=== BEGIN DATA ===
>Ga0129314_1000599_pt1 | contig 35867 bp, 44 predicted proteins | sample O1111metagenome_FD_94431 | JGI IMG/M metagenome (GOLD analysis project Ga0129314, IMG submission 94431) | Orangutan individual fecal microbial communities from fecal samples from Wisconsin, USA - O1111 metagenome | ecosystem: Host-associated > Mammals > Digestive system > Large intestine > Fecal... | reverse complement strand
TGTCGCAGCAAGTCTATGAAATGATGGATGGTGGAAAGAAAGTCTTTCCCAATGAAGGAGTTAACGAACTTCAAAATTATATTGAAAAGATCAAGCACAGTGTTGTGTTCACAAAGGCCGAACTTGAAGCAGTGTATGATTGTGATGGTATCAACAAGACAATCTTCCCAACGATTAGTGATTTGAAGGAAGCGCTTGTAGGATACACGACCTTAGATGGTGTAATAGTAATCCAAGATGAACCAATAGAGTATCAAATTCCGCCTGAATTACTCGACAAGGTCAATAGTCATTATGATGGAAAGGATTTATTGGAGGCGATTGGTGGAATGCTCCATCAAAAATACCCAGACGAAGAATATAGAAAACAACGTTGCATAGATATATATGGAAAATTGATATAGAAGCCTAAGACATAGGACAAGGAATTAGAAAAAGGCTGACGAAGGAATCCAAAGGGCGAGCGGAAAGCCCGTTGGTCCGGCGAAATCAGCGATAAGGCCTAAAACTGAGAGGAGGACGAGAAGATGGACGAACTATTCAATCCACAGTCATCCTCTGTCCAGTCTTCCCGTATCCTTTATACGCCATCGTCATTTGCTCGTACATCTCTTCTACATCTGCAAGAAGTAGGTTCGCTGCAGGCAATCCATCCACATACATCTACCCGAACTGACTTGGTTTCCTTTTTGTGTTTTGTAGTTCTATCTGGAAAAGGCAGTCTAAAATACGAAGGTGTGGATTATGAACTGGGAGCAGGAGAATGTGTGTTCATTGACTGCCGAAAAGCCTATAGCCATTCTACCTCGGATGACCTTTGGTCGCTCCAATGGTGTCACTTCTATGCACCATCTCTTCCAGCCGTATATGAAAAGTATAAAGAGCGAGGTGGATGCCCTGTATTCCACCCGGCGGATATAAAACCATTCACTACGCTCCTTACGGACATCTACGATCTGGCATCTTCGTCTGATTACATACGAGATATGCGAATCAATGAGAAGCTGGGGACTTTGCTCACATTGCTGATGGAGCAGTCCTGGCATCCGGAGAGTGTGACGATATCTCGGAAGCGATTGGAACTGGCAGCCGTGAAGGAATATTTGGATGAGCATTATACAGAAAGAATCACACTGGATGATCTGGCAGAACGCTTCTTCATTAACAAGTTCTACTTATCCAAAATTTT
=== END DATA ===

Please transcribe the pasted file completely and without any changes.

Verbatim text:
>Ga0129314_1000599_pt1 | contig 35867 bp, 44 predicted proteins | sample O1111metagenome_FD_94431 | JGI IMG/M metagenome (GOLD analysis project Ga0129314, IMG submission 94431) | Orangutan individual fecal microbial communities from fecal samples from Wisconsin, USA - O1111 metagenome | ecosystem: Host-associated > Mammals > Digestive system > Large intestine > Fecal... | reverse complement strand
TGTCGCAGCAAGTCTATGAAATGATGGATGGTGGAAAGAAAGTCTTTCCCAATGAAGGAGTTAACGAACTTCAAAATTATATTGAAAAGATCAAGCACAGTGTTGTGTTCACAAAGGCCGAACTTGAAGCAGTGTATGATTGTGATGGTATCAACAAGACAATCTTCCCAACGATTAGTGATTTGAAGGAAGCGCTTGTAGGATACACGACCTTAGATGGTGTAATAGTAATCCAAGATGAACCAATAGAGTATCAAATTCCGCCTGAATTACTCGACAAGGTCAATAGTCATTATGATGGAAAGGATTTATTGGAGGCGATTGGTGGAATGCTCCATCAAAAATACCCAGACGAAGAATATAGAAAACAACGTTGCATAGATATATATGGAAAATTGATATAGAAGCCTAAGACATAGGACAAGGAATTAGAAAAAGGCTGACGAAGGAATCCAAAGGGCGAGCGGAAAGCCCGTTGGTCCGGCGAAATCAGCGATAAGGCCTAAAACTGAGAGGAGGACGAGAAGATGGACGAACTATTCAATCCACAGTCATCCTCTGTCCAGTCTTCCCGTATCCTTTATACGCCATCGTCATTTGCTCGTACATCTCTTCTACATCTGCAAGAAGTAGGTTCGCTGCAGGCAATCCATCCACATACATCTACCCGAACTGACTTGGTTTCCTTTTTGTGTTTTGTAGTTCTATCTGGAAAAGGCAGTCTAAAATACGAAGGTGTGGATTATGAACTGGGAGCAGGAGAATGTGTGTTCATTGACTGCCGAAAAGCCTATAGCCATTCTACCTCGGATGACCTTTGGTCGCTCCAATGGTGTCACTTCTATGCACCATCTCTTCCAGCCGTATATGAAAAGTATAAAGAGCGAGGTGGATGCCCTGTATTCCACCCGGCGGATATAAAACCATTCACTACGCTCCTTACGGACATCTACGATCTGGCATCTTCGTCTGATTACATACGAGATATGCGAATCAATGAGAAGCTGGGGACTTTGCTCACATTGCTGATGGAGCAGTCCTGGCATCCGGAGAGTGTGACGATATCTCGGAAGCGATTGGAACTGGCAGCCGTGAAGGAATATTTGGATGAGCATTATACAGAAAGAATCACACTGGATGATCTGGCAGAACGCTTCTTCATTAACAAGTTCTACTTATCCAAAATTTT